Saturday, February 2, 2013

Queen of the West Runs Vicksburg

Queen of the West
One of the major strengths of the town of Vicksburg was the batteries, built on the high bluffs above the river. The Confederate guns placed there could bring a terrific fire on any ship that tried to pass the town. One Union ship tried to do just that 150 years ago today. The Queen of the West was a steamer converted into a ram for use by the Union military. She was ordered to run past the batteries at Vicksburg and sink a Confederate steamer, the CSS City of Vicksburg, anchored in front of the city.

As the Queen of the West rounded the bend which led up to Vicksburg, the Confederates sprang to their guns and opened a heavy fire upon the Yankee ship. This fire, although terrific, was inaccurate, and the ship was struck only three times. The City of Vicksburg had been positioned so that a ram would have to swing out into the current to have a chance at a firm blow. That is just what Colonel Charles Ellet, captain of the Queen of the West did. But as the ship swung around, the current caught her and she lost all her momentum, as the Confederates planned. But Captain Ellet was ready for this. He wrote in his report:
I had anticipated this result, and therefore caused the starboard bow gun to be shotted with three of the incendiary projectiles recommended in your orders. As we swung around, Sergt. J. H. Campbell, detailed for the purpose, fired this gun. A 64-pounder shell crashed through the barricade just before he reached the spot, but he didn't hesitate. The discharge took place at exactly the right moment, and set the rebel steamer in flames, which they subsequently succeeded in extinguishing. At this moment one of the enemy's shells set the cotton on fire near the starboard wheel, while the discharge of our own gun ignited that portion which was on the bow. "The flames spread rapidly, and the dense smoke, rolling into the engine room suffocated the engineers. I saw that if I attempted to run into the City of Vicksburg again, my boat would certainly be burned. I ordered her to be headed down stream, and turned every man to extinguishing the flames. After much exertion, we finally put out the fire by cutting the burning bales loose. The enemy, of course, were not idle. We were struck twelve times, but, though the cabin was knocked to pieces, no material injury to the boat or to any of those on her was inflicted. About two regiments of rebel sharpshooters in rifle-pits kept up a continuous fire, but did no damage. The Queen was struck twice in the hull, but above the water line. One of our guns dismounted and ruined.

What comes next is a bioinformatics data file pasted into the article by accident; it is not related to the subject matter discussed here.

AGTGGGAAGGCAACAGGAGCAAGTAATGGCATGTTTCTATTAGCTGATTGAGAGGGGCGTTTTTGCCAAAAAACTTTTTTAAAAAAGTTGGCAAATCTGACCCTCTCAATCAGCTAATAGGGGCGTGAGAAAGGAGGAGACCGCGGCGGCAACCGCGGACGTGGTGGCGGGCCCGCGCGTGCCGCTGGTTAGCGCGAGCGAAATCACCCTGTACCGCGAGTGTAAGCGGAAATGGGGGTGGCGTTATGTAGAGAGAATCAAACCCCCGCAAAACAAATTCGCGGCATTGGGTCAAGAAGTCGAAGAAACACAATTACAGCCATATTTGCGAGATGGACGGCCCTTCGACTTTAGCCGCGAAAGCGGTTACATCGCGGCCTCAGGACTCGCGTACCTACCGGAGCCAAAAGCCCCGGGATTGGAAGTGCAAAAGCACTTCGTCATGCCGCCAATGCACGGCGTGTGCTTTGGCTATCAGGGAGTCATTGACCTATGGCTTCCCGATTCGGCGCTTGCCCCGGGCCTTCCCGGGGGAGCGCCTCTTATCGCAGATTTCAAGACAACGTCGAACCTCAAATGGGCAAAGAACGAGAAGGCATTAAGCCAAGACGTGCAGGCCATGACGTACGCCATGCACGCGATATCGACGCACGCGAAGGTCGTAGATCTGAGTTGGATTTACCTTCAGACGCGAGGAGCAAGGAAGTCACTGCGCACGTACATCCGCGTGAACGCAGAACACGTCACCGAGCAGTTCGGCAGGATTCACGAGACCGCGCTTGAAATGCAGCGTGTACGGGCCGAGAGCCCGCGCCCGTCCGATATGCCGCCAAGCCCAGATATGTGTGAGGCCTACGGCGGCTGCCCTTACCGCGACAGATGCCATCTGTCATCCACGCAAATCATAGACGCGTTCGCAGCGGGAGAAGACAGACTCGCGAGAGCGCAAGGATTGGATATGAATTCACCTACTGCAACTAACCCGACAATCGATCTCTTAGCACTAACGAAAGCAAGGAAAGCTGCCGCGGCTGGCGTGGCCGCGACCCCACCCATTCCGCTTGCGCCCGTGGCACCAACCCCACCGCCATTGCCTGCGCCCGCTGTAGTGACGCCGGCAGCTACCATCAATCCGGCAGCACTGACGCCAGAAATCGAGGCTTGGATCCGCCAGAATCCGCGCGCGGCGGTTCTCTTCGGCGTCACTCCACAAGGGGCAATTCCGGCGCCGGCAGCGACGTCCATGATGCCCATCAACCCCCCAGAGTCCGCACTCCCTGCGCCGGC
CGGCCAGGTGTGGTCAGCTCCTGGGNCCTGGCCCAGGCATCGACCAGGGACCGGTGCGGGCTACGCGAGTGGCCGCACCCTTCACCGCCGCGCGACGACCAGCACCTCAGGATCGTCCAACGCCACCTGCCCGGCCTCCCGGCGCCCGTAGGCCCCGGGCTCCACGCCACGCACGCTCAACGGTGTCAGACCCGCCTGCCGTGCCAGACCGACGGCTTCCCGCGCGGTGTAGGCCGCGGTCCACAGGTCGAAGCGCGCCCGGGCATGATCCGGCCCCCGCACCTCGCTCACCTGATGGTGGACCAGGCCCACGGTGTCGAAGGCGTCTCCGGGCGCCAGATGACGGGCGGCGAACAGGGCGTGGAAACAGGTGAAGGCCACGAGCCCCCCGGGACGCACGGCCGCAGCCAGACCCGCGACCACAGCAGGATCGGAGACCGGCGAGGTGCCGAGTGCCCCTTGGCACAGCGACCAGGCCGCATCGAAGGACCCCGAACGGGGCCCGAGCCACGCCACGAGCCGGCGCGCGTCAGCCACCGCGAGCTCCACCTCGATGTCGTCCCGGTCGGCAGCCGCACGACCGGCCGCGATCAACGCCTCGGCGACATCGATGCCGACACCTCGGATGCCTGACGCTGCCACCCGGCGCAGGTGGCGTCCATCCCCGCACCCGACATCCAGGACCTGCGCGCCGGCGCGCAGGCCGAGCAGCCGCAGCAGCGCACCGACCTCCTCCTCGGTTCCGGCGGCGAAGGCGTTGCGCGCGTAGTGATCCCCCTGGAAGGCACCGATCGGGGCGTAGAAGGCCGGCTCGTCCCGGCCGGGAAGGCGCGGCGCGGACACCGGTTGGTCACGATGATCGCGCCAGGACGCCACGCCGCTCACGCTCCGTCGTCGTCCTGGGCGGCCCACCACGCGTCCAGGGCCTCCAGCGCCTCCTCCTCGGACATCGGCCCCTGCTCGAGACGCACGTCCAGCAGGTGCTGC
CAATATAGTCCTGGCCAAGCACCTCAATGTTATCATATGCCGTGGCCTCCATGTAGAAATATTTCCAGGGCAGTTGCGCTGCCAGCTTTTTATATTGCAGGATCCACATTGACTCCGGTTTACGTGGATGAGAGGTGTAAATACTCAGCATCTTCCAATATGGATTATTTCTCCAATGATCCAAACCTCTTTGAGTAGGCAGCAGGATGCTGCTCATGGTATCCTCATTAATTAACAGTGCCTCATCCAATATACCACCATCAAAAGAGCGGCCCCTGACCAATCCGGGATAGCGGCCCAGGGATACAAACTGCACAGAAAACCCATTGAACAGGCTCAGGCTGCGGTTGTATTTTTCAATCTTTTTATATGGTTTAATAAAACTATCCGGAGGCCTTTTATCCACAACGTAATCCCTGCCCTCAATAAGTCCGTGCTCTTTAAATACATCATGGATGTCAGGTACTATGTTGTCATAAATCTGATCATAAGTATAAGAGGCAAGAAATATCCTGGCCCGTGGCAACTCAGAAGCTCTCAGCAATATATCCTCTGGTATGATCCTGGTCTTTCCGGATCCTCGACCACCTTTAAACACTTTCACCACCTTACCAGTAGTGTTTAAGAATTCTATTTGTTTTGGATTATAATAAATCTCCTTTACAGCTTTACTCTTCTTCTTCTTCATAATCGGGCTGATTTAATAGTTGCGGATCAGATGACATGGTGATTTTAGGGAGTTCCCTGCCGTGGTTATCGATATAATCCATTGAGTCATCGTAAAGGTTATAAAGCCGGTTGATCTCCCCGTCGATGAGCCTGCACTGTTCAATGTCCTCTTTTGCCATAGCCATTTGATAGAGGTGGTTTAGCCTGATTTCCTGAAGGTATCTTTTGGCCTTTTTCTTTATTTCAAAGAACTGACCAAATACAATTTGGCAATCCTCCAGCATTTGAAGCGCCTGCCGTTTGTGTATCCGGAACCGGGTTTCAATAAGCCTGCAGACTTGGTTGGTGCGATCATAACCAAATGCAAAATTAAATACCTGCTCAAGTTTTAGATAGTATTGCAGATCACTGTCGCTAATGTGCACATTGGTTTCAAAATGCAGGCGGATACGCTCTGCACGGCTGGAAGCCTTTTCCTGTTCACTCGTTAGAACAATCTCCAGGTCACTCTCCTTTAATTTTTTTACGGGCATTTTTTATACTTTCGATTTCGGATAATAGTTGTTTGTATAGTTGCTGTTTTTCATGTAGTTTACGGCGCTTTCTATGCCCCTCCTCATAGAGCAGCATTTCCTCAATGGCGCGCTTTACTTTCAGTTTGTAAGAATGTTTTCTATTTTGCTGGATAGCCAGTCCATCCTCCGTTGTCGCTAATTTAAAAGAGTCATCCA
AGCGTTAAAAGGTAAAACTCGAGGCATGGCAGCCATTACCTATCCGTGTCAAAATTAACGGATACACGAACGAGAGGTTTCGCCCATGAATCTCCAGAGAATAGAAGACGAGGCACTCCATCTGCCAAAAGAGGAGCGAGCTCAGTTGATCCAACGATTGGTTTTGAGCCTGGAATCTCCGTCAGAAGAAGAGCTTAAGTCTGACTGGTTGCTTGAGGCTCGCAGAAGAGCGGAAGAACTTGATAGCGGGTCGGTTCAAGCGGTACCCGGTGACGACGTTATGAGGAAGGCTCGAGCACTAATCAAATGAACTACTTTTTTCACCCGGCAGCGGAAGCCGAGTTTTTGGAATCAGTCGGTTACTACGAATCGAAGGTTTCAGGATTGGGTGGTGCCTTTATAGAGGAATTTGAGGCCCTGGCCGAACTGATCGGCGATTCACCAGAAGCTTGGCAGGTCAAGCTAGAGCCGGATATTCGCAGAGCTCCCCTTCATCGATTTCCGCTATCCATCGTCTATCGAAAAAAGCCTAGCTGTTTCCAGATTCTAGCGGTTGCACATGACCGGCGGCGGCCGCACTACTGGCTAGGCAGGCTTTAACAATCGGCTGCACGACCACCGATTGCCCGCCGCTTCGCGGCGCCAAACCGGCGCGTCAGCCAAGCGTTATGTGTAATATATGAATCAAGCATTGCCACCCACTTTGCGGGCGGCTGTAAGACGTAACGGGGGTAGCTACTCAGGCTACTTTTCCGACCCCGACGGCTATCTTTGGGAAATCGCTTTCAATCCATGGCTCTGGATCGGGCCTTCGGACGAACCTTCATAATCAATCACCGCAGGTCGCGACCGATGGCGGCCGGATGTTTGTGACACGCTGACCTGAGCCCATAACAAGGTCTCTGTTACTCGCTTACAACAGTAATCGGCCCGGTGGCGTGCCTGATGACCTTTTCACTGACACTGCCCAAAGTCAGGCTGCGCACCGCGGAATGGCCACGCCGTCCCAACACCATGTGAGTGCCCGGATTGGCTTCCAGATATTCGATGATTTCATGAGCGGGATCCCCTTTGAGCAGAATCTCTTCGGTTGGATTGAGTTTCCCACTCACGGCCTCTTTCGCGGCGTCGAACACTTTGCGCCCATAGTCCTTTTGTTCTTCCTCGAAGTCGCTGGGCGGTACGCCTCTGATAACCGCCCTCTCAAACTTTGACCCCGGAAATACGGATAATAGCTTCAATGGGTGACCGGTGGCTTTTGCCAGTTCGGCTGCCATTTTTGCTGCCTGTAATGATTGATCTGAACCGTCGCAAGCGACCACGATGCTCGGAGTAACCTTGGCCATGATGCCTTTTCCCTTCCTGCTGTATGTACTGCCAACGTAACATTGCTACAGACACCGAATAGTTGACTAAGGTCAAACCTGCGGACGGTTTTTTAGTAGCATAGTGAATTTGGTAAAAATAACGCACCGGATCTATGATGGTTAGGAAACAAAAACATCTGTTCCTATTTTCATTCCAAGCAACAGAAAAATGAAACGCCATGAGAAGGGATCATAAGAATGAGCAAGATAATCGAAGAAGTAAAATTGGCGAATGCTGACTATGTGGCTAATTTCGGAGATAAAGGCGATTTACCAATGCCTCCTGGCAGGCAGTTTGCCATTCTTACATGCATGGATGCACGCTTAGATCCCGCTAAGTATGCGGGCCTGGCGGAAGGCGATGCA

I can only speak in the highest terms of the conduct of every man on board. All behaved with cool, determined courage.


Anonymous said...

the majority of those men on that ship were my relatives. You will notice that many of the men had the same last name - 5 were brothers. Some of the others with the surname Thomas were cousins of the Longs. There were some other surnames too that I cannot remember. Many of these men were related somehow. SOme of these very young men had enlisted only days before dying.

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